What is molluscum contagiosum?
Molluscum contagiosum is an infection of the skin. It is caused by the molluscum virus. In children, the most common areas affected are the face, neck, arms, and hands. In adults, molluscum contagiosum is a sexually transmitted disease. In these cases the genitals and surrounding skin are most commonly affected.
Contact with the virus causes this skin infection. This can occur with skin to skin contact.
Having skin-to-skin contact with an infected person is the main risk factor. Other risk factors include indirect contact with an infected person through a swimming pool or bath or by sharing towels or clothing, sexual contact with an infected person, and having a weakened immune system (such as human immunodeficiency virus infection and acquired immunodeficiency syndrome). Broken skin increases the risk for getting the disease and causes more severe symptoms.
Skin lesions are the main symptom. A person who experiences a similar skin lesion should not assume it is caused by this condition. These lesions may be caused by other health conditions.
Molluscum contagiosum skin lesions usually are small, dome-shaped bumps with dimpling in center; are painless, but may be itchy or tender; first appear translucent, pearly, or flesh-colored and later may turn gray and drain; and have a white or waxy substance in the center of the lesion. Multiple lesions usually are in groups. Common sites in children are the face, trunk, arms, and legs; in adults, common sites are the genitals, abdomen, and inner thigh. The lesions can last from several weeks to several years.
Diagnosis is usually made based on the lesions. Sometimes a biopsy will be taken. The sample will be looked at under a microscope. The examining doctor may refer the patient to a dermatologist, a specialist who focuses on skin conditions.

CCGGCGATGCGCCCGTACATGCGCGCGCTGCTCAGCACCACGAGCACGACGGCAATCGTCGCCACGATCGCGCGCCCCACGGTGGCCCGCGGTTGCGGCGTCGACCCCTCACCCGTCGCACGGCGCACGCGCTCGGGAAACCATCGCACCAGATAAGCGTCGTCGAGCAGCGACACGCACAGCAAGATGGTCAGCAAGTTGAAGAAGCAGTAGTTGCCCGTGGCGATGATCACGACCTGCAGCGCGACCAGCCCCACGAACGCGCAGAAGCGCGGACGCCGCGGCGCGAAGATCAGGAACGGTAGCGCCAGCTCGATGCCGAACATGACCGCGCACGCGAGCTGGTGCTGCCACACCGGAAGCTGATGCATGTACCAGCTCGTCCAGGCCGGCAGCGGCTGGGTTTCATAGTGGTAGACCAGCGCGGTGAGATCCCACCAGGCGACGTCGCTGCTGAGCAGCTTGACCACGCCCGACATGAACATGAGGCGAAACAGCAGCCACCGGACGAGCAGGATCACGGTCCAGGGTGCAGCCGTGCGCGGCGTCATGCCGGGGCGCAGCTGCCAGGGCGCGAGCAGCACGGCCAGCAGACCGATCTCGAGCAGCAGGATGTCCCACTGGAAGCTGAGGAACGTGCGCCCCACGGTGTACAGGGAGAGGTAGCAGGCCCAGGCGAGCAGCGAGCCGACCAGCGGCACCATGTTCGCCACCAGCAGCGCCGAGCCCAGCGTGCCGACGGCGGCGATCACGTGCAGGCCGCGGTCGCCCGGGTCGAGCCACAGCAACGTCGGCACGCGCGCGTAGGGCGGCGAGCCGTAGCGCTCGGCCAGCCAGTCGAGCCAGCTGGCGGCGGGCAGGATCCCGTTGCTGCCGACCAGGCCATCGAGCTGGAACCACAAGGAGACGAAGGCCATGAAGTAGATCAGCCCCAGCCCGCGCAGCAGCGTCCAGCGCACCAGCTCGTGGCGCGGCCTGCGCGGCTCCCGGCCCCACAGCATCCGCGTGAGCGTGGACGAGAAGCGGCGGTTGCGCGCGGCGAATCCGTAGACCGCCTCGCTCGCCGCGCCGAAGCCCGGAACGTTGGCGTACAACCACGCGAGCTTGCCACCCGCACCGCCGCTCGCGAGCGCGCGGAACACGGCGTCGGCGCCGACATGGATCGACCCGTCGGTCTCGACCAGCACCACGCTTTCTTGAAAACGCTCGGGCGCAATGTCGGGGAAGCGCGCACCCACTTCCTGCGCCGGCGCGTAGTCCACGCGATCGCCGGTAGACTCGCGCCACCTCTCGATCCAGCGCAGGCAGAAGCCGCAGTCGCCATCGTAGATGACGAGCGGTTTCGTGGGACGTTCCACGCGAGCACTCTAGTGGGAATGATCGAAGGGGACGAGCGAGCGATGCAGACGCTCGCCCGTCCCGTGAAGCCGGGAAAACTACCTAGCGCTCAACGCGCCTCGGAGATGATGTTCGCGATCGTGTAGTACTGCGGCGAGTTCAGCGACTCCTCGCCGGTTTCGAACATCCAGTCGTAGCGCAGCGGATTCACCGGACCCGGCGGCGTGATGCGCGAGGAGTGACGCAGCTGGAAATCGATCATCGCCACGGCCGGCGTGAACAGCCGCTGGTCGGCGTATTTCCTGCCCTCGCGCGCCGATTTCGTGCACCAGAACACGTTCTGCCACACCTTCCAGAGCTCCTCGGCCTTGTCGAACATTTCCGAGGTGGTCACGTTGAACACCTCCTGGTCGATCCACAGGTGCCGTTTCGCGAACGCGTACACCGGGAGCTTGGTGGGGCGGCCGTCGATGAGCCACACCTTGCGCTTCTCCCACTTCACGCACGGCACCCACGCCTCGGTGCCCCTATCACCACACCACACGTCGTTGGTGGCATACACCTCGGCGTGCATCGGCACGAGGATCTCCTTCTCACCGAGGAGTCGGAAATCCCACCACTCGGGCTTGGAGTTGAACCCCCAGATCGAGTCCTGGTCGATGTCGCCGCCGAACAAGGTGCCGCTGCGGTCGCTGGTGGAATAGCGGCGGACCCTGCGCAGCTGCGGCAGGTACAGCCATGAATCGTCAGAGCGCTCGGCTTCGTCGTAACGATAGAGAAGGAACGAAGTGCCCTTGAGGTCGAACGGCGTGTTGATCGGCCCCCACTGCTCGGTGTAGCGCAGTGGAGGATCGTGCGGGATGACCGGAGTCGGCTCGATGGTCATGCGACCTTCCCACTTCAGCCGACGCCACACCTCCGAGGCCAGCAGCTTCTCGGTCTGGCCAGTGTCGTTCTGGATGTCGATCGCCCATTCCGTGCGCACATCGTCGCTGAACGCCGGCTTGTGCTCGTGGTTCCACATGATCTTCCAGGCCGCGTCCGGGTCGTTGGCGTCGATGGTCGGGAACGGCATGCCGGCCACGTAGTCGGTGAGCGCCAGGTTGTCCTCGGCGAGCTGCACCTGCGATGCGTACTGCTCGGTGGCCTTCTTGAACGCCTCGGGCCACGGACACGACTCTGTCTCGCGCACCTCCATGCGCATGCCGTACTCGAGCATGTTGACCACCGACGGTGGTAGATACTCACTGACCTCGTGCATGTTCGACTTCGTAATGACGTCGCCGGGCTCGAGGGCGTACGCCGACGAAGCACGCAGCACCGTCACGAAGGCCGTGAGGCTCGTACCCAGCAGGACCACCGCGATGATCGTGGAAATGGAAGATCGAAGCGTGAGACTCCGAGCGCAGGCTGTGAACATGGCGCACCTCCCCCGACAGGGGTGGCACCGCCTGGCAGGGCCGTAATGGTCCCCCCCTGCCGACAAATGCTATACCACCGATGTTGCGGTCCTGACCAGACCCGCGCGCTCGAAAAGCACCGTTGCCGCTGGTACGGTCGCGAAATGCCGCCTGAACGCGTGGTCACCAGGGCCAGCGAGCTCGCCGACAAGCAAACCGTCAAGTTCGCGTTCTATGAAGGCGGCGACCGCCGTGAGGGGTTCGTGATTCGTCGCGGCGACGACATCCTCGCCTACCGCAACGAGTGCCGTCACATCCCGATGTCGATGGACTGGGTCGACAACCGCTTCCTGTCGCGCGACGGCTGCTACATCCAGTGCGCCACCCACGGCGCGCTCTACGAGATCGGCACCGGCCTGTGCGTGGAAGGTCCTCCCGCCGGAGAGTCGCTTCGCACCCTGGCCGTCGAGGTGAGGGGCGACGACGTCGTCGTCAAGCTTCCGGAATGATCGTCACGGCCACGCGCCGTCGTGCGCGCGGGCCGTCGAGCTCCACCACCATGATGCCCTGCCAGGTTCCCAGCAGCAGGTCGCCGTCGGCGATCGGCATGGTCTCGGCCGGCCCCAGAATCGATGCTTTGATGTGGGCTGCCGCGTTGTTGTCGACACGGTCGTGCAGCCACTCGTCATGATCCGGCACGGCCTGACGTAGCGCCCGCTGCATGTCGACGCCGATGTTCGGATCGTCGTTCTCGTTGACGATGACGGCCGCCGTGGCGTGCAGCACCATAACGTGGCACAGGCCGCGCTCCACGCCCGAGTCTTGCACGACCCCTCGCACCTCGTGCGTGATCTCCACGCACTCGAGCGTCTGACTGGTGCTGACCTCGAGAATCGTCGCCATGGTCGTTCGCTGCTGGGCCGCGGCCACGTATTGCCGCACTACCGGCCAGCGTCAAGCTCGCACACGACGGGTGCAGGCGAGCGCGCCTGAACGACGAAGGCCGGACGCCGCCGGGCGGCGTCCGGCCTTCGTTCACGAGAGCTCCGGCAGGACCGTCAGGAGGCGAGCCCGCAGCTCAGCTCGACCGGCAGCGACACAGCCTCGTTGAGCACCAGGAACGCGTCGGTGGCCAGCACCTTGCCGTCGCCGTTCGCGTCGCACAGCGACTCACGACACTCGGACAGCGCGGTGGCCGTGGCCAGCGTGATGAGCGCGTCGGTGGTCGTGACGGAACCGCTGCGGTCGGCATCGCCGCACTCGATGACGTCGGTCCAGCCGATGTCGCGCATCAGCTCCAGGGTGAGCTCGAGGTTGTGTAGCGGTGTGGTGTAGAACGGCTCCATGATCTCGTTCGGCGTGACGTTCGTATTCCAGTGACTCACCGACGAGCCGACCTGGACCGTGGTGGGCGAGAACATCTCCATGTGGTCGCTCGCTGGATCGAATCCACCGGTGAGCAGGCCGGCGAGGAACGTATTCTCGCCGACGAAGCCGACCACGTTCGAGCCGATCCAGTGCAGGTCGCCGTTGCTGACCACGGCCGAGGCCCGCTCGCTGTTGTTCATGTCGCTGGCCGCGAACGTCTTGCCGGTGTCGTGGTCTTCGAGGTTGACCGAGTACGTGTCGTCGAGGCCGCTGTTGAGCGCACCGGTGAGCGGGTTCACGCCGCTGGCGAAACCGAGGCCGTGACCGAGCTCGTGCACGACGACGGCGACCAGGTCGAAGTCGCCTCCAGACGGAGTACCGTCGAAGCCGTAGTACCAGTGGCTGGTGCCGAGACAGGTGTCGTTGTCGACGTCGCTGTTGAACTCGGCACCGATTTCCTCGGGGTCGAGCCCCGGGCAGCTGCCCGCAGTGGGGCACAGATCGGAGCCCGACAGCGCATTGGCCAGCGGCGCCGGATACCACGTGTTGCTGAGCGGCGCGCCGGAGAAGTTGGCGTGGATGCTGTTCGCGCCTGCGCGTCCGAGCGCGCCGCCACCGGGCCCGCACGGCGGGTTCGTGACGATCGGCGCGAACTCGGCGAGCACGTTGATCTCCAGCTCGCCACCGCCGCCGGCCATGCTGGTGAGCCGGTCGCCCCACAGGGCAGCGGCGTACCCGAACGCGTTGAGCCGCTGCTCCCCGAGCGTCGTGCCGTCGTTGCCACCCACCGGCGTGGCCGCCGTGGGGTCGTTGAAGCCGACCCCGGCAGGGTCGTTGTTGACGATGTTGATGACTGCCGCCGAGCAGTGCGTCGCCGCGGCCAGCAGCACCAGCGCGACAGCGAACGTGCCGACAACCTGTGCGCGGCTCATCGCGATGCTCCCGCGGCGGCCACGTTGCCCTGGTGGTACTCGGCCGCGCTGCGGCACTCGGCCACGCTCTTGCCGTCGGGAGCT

Left untreated, molluscum contagiosum usually resolves within six months. If untreated in people with human immunodeficiency virus infection, the lesions usually persist and spread indefinitely. The doctor may recommend removal of the lesions to prevent spreading and to avoid infecting others.
Treatment options include surgical removal of the lesions, which can be removed by cutting them off the surface of the skin. With chemical treatment, chemicals are placed directly on the lesions to remove them. Common chemical treatments include podophyllin, cantharidin, phenol, silver nitrate, trichloracetic acid, and iodine. Other treatments include cryotherapy, which uses cold to freeze the lesions off of the skin (liquid nitrogen may be used for this treatment), and retinoid or imiquimod cream, separately or in combination.
Molluscum contagiosum is contagious. To reduce the risk of exposure to the virus, one should avoid contact with an infected person (this includes not sharing towels, clothing, baths, and pools) and avoid sexual contact with an infected person. To reduce the risk of spreading the disease, one should not touch the lesions (nor scratch them) and should wash hands promptly if he or she contacts the lesions.
Dohil, M. A., et al. “The Epidemiology of Molluscum Contagiosum in Children.” Journal of the American Academy of Dermatology 54, no. 1 (2006): 47-54.
Hanson, D., and D. G. Diven. “Molluscum Contagiosum.” Dermatology Online Journal 9, no. 2 (2003). Available at http://dermatology.cdlib.org/92/ reviews/molluscum/diven.html.
Theos, A. U., et al. “Effectiveness of Imiquimod Cream 5 Percent for Treating Childhood Molluscum Contagiosum in a Double-Blind, Randomized Pilot Trial.” Cutis 74, no. 2 (2004): 134-138, 141-142.